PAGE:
Differences in the Concentrations of Small, Anionic, Antimicrobial Peptides in Bronchoalveolar Lavage Fluid and in Respiratory Epithelia of Patients with and without Cystic Fibrosis
Affinity-purified rabbit polyclonal (PAB96-1) and mouse monoclonal (1G9-1C2) antibodies to synthetic H-DDDDDDD-OH, an antimicrobial anionic peptide (AP) originally isolated from ovine pulmonary surfactant, were prepared and used to assess the concentrations of AP-like molecules in human respiratory tract samples. In bronchoalveolar lavage fluids, concentrations of AP-like molecules measured by enzyme-linked immunosorbent assay were significantly lower in 13 patients with cystic fibrosis (CF) (mean ± standard deviation [SD], 0.78 ± 0.46 mM) than in 34 patients without CF (1.30 ± 0.66 mM) (P = 0.01). In pulmonary tissues of three patients without CF, very little antigen was stained in the apical cytoplasm of the bronchial and bronchiolar epithelium yet robust staining was seen in the alveolar epithelium. In pulmonary tissues of three patients with CF, robust staining of antigen was seen in the apical cytoplasm of the bronchial and bronchiolar epithelium yet no staining was seen in the alveolar epithelium. These results show that AP-like molecules are present in healthy human respiratory tract samples and differ in concentration and location of expression in patients with and without CF.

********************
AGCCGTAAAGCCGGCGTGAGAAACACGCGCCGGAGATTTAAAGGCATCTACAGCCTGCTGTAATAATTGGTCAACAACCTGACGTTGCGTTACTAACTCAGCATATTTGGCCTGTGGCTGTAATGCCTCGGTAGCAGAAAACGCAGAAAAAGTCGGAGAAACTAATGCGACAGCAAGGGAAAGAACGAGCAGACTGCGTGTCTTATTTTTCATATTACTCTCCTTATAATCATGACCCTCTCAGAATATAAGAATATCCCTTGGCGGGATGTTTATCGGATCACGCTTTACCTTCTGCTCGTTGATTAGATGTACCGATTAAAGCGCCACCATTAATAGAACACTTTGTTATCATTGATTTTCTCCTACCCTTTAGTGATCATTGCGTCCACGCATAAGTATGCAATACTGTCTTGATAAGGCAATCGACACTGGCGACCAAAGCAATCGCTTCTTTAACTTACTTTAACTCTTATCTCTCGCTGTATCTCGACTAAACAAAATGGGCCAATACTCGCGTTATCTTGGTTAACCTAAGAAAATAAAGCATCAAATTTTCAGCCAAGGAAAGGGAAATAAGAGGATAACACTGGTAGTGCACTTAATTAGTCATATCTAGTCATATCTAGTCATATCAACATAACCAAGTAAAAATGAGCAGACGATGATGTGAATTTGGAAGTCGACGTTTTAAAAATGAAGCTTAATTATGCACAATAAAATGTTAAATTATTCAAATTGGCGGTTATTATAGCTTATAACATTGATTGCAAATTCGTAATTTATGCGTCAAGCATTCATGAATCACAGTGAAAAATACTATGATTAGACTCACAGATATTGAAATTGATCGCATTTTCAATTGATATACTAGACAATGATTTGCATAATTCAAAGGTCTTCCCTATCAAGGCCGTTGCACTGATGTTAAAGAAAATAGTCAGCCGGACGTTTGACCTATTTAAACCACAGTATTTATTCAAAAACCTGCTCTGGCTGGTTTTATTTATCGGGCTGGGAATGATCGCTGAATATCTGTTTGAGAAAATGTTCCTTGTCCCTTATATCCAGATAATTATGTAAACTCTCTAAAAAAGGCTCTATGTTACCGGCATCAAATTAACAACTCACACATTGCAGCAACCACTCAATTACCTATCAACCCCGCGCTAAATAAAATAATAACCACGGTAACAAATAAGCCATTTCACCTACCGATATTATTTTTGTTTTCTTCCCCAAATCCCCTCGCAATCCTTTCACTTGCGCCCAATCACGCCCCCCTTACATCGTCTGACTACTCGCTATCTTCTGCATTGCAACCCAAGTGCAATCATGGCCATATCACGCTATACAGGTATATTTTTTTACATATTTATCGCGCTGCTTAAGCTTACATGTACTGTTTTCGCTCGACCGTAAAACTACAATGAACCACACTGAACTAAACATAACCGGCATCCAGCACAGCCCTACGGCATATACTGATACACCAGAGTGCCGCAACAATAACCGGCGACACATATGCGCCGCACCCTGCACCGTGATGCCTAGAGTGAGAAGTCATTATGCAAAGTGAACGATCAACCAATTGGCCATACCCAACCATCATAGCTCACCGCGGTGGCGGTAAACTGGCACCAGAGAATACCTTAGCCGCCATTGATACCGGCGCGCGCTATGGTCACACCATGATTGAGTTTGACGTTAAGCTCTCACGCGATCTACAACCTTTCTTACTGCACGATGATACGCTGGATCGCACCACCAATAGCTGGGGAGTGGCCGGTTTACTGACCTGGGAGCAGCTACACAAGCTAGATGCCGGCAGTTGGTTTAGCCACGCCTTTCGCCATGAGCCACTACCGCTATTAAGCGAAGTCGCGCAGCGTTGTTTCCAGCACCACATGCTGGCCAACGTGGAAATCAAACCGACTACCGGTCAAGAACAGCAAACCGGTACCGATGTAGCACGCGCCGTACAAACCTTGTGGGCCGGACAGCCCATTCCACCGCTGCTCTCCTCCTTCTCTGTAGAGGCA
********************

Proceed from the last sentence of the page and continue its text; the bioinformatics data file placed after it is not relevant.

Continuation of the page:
This article is from Infection and Immunity 67, no. 8 (August 1999): 4256–4259.